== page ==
You can’t use principles of cultural values to enact laws – CHRAJ boss on anti- LGBTQ+

SourceConnielove Mawutornyo Dzodzegbe

The Commissioner of the Commission on Human Rights and Administrative Justice (CHRAJ), Joseph Akanjolenur Whittal, is questioning what legislators were trying to achieve with the introduction and subsequent passage of the controversial anti-LGBTQ+bill.

According to him, the world is fast becoming a global village; therefore, enacting laws based on culture and tradition is retrogressive.

Speaking on Joy FM’s Top Story on February 29, he said “This thing that we are joking with if we don’t take time, it will boomerang in our face and the signals are coming. So, is it worth the so-called values that we are thinking of in a globalised world?”he quizzed.

On Wednesday, February 28, after three years, Parliament passed the controversial bill that criminalises what proponents of the bill describe as deviant behaviour and its promotion.

This news has instilled fear in the LGBTQ+ community as it puts their lives at risk.

However, Mr Whittal has assured them that they are safe as long as the bill is not assented to by the President, so they should feel secure.

The bill imposes a prison sentence of up to three years for anyone convicted of identifying as LGBTQ+. It also imposes a maximum five-year jail term for forming or funding LGBTQ+ groups.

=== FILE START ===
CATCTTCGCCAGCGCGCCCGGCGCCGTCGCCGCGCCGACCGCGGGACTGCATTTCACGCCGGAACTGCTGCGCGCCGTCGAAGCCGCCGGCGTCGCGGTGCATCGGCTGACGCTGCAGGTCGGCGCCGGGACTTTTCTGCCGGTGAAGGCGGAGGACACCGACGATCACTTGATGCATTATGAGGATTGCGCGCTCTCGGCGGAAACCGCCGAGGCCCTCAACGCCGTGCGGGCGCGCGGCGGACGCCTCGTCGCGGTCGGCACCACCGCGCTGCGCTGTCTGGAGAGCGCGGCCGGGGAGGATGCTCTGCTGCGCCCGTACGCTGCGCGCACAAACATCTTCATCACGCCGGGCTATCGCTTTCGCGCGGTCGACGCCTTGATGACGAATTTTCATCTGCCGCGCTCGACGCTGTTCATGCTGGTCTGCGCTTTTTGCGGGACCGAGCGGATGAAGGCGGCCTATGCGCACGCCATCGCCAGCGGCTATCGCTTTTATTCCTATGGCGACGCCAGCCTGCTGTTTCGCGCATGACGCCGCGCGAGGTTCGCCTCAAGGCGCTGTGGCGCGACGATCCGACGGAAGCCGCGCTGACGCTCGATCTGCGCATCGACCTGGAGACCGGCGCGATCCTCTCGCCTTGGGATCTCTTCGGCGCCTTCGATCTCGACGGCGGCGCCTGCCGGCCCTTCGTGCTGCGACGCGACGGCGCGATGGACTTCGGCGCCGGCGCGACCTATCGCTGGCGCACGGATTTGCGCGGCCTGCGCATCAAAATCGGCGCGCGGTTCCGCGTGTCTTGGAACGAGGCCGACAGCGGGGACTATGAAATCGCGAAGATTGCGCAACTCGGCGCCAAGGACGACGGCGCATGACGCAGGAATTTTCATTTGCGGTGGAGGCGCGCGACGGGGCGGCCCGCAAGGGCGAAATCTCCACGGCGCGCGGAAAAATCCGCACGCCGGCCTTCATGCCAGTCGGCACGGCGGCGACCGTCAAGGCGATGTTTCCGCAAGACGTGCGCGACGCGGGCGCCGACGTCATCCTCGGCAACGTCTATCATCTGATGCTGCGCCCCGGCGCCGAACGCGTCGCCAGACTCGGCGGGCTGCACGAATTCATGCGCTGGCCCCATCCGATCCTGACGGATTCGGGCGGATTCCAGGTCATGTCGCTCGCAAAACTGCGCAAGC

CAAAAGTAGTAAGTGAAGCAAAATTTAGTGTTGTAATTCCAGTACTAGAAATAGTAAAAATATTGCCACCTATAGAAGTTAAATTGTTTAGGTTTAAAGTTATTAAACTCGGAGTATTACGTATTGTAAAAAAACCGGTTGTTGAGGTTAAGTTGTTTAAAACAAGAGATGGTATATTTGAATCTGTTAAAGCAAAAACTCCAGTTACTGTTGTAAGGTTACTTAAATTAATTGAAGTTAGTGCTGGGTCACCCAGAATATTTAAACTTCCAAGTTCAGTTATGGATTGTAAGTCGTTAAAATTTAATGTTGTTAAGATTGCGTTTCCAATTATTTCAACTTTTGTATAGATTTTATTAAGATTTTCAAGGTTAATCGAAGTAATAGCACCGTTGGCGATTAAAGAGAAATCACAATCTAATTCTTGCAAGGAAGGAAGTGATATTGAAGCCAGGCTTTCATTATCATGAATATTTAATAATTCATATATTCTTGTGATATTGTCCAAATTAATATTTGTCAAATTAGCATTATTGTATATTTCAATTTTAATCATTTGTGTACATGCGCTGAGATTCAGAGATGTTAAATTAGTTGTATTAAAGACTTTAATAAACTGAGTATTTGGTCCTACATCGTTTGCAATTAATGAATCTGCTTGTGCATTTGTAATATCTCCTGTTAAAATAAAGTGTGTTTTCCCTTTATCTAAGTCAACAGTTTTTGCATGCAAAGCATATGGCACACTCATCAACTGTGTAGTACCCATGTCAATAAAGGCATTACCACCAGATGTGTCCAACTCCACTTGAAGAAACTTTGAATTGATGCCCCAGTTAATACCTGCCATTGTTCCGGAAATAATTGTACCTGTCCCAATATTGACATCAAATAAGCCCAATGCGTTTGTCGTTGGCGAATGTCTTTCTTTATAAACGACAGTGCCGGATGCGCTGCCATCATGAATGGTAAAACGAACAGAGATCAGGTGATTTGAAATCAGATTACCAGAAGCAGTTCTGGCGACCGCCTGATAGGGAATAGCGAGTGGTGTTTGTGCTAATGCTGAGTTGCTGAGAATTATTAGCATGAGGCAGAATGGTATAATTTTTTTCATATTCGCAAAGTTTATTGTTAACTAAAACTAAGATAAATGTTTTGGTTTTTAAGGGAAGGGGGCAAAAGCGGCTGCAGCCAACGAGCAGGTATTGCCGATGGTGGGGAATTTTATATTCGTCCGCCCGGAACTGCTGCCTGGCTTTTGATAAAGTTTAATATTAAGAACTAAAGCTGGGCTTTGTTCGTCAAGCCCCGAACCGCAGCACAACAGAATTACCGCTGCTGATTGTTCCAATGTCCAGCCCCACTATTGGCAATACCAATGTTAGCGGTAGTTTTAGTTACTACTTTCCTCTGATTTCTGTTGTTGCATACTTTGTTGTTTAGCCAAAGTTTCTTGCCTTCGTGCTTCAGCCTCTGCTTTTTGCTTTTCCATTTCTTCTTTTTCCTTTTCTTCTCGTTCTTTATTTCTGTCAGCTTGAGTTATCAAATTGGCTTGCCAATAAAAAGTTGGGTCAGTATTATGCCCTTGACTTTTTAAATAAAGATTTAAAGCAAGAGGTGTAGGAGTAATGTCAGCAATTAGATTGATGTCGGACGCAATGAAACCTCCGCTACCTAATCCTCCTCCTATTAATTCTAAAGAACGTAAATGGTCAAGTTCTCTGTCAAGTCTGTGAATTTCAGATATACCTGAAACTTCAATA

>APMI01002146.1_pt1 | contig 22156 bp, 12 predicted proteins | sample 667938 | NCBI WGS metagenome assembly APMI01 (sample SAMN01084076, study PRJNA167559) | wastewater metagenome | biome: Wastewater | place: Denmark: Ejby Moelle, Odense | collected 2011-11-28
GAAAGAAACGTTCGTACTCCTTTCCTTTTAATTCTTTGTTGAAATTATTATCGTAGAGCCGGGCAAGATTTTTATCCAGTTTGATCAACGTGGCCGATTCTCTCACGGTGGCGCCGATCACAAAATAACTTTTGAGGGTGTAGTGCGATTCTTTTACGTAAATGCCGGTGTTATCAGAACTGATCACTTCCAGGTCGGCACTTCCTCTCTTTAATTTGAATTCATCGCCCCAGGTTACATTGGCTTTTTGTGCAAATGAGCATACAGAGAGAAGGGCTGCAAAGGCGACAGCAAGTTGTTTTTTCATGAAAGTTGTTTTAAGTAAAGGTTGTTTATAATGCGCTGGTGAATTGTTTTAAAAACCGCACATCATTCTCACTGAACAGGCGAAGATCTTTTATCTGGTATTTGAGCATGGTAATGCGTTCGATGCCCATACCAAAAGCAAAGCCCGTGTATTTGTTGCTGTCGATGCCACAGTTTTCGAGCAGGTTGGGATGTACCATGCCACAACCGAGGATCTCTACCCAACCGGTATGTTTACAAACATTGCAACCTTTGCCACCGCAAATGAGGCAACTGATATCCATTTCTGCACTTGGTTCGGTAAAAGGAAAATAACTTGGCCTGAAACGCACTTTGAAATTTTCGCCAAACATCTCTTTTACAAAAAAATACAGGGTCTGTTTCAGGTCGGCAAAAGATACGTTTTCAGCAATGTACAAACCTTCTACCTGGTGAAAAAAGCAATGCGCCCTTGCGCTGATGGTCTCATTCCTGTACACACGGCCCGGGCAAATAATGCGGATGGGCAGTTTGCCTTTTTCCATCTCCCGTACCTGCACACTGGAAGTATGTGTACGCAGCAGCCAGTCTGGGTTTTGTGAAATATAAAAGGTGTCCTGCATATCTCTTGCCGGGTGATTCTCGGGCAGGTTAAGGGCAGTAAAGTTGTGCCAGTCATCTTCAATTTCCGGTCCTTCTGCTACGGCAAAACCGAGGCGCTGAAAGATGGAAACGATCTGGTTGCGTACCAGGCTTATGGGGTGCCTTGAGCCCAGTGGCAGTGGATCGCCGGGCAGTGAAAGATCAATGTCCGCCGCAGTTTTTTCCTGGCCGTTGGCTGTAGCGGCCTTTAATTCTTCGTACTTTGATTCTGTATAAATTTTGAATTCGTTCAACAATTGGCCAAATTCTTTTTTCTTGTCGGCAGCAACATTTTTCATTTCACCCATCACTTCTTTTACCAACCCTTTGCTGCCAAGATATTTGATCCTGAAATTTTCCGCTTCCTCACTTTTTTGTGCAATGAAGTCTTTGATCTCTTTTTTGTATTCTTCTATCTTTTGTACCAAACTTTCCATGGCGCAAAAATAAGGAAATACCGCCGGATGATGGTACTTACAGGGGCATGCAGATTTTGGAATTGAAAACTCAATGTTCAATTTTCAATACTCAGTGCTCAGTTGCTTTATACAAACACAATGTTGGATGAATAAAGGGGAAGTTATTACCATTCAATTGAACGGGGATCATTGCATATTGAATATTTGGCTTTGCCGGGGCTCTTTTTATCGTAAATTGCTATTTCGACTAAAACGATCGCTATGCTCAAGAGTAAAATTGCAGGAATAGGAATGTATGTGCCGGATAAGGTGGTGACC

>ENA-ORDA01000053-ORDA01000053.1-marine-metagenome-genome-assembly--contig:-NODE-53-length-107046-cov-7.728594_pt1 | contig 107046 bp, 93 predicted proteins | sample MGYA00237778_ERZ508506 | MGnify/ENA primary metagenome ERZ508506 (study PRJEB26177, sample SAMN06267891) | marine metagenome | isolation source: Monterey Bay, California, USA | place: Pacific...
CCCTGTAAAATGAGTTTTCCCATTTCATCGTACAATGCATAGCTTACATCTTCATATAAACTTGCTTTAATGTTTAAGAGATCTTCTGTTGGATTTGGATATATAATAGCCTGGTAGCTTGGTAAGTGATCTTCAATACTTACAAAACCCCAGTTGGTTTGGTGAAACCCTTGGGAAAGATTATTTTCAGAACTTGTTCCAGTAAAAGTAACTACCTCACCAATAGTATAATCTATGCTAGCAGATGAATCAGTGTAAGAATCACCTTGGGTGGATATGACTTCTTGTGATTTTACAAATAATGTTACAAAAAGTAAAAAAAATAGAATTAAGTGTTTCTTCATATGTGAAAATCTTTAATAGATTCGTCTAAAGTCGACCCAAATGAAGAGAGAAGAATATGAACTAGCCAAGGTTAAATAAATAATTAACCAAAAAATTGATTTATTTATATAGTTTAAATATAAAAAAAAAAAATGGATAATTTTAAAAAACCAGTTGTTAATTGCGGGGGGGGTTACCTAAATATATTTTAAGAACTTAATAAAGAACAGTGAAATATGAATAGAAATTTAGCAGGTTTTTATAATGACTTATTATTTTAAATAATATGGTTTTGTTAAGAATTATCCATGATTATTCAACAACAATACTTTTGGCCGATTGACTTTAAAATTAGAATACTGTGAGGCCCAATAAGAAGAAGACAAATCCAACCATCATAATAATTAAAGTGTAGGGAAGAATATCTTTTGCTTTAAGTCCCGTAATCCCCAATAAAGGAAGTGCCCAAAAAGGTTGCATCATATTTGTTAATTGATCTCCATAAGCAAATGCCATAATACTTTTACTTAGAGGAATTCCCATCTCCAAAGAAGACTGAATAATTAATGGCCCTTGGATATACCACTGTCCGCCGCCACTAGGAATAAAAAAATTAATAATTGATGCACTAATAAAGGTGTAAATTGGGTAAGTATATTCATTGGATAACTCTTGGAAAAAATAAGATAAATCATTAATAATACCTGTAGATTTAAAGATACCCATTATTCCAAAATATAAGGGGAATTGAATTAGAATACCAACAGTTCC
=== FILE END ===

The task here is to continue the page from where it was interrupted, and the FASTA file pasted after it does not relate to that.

MPs frustrated attempts to replace prison sentences with community service and counselling.

The Commissioner appealed to the President not to approve the bill, considering his background in human rights.

“This bill is not a law, so it cannot be used against anybody. There are still processes to make it a law. That is why I am raising the challenge to the presidency to consider whether he shouldn’t exercise his right of rejection on the basis of constitutionality aired against human rights. If it makes it through him, and if he also assents, I know there is a bunch of people who are ready to challenge the constitutionality of this bill before the Supreme Court.”

“It is early days yet. I will advice them, they should hold on. While all these things are working out, I have confidence that somewhere along the line something will shift.

“We cannot just use the principle of our cultural values and throw all of us under the bus. We need to be very careful as a people,” he added.

In a rebuttal on the same show, the lead sponsor of the bill, Sam George, disagreed with Commissioner Whittal’s views.

According to him, the Commissioner has a job because of the Ghanaian constitution; therefore, for him to speak as though he was employed by an international institution is misguided.

The Ningo Prampram MP argued that with the position adopted by the Commissioner of CHRAJ, it proves that he will be unfit to sit on any LGBTQ+ case brought to his outfit.

“When he speaks in a manner that is even prejudicial before a matter will come to him, it will not be fit for him to sit on any matter involving this bill.”

“His position on this bill from presenting memoranda against the bill all the way to public advocacy against the bill makes him unfit to sit as a Commissioner of CHRAJ on any petition that will come there because he already has a prejudiced position. His argument on human rights on this network is that some international human rights person said that sexual preference is a human right.

“He did not state what law that person used and whether that law takes precedence over the constitution that created CHRAJ, that gave him a job,” he added.

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